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      SAXS sells: Defining the dimensions of a nanoscale material in solution is non-trivial. Complementary size measurements may describe a number of different material dimensions such as that of the core, shell, or solvation sphere. The determination of the full range of material properties requires multiple techniques in order to corroborate solution and solid-state structures.

  7. Communications

    1. Top of page
    2. Cover Pictures
    3. Graphical Abstract
    4. Editors' Selection
    5. News
    6. Minireviews
    7. Concept
    8. Communications
    9. Articles
    10. Correspondence
    1. Novel Synthesis of Porous Silver Nanostructures Using a Starch Template and Their Applications toward Plasmonic Sensors (pages 2663–2666)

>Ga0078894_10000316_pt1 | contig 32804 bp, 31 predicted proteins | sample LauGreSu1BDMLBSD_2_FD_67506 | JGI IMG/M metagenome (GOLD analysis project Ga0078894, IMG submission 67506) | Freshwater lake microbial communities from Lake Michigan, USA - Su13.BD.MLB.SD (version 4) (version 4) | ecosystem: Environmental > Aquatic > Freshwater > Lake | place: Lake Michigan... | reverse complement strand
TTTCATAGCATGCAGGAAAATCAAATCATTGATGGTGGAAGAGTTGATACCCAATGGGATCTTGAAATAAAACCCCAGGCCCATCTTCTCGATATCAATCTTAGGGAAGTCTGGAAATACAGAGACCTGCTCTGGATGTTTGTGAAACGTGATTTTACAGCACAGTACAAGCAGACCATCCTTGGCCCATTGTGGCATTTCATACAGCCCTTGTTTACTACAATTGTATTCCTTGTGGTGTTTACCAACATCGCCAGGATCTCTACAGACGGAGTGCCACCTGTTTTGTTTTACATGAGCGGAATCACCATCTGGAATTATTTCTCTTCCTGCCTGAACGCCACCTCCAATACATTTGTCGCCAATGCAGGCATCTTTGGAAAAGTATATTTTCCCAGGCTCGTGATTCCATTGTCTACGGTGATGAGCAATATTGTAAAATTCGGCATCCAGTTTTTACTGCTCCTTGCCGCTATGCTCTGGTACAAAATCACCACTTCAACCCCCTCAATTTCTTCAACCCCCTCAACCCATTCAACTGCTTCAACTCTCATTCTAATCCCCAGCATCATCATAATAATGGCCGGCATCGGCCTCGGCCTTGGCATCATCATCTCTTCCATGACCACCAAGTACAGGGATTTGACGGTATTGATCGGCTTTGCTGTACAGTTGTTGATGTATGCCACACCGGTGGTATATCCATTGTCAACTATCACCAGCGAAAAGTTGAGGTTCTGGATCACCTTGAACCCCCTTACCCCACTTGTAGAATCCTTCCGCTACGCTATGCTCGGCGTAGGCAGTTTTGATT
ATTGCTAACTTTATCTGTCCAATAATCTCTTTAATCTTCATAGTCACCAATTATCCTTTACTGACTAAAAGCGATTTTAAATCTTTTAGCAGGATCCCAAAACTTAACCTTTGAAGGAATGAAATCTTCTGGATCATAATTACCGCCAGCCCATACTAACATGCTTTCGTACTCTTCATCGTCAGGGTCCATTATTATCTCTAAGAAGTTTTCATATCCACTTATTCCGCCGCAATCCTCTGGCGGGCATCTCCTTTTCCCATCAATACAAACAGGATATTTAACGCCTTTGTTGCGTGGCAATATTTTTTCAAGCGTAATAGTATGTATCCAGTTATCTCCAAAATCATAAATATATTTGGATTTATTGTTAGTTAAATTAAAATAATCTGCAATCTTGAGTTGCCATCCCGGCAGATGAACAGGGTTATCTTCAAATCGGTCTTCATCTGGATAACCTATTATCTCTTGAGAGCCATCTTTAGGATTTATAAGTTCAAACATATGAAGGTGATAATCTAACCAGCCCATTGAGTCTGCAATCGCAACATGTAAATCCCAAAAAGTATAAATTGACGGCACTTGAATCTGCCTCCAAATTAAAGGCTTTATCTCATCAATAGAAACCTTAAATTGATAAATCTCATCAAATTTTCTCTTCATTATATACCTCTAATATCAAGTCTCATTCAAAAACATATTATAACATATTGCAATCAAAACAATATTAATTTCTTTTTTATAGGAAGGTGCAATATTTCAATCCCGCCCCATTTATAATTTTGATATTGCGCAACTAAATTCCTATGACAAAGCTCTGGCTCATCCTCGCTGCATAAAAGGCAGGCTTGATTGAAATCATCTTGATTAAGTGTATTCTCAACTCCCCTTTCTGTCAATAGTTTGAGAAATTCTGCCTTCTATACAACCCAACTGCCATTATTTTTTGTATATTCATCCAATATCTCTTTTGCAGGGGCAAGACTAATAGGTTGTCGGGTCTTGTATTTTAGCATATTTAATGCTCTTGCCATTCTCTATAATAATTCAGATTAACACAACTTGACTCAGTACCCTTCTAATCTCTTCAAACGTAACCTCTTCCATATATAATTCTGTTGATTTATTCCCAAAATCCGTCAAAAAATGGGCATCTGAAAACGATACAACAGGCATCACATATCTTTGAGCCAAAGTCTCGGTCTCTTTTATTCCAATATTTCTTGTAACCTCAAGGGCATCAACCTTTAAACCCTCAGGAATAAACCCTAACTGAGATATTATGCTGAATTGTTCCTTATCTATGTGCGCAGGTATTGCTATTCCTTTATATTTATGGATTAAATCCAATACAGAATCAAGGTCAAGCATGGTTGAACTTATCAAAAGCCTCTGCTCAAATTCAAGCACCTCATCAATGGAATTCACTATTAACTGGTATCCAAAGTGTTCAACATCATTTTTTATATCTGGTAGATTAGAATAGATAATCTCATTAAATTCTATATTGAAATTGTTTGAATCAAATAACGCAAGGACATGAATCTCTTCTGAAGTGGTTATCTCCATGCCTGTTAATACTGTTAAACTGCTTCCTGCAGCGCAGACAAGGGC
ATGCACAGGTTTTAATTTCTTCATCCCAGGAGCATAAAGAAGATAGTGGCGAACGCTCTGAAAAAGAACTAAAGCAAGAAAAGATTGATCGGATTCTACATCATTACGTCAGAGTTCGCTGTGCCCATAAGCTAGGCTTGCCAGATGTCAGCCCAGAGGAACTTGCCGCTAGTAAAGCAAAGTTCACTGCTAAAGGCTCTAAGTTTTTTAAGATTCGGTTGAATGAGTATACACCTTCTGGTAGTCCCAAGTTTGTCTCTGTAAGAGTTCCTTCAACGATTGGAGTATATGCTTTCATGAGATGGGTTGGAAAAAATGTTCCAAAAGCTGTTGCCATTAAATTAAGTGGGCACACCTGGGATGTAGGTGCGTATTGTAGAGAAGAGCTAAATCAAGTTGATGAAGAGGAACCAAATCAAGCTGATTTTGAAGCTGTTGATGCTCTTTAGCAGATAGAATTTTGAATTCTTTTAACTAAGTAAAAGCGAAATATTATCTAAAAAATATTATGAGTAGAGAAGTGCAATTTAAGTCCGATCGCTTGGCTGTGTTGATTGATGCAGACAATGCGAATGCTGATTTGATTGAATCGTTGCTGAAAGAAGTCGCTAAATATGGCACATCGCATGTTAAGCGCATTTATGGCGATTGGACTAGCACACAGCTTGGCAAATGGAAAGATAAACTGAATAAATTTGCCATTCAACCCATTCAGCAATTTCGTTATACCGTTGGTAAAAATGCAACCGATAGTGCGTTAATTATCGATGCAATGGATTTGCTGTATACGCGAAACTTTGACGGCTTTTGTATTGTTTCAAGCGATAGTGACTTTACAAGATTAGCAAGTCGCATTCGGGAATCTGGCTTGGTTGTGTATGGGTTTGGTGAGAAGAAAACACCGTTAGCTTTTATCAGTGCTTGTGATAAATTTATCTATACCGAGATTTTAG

Bomi Kim, Seong Cheol Hong, Seongho Jung, Jutaek Nam, Jiwon Bang and Prof. Sungjee Kim

      Article first published online: 14 JUN 2013 | DOI: 10.1002/cphc.201300278

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      A novel method to prepare nanoporous silver structures (NPSs) is introduced. Soluble starch is used as the in situ template, and an aqueous AgNO3 solution is used as the silver precursor. The porous NPS film is introduced in a plasmonic sensor using the Kretschmann configuration. The obtained device responds well to environmental reflective-index changes.

    2. Excimer Formation by Stacking G-Quadruplex Blocks (pages 2667–2671)

      Dr. Nguyen Thuan Dao, Dr. Reinhard Haselsberger, Prof. Dr. Maria-Elisabeth Michel-Beyerle and Prof. Dr. Anh Tuân Phan

      Article first published online: 18 JUN 2013 | DOI: 10.1002/cphc.201300481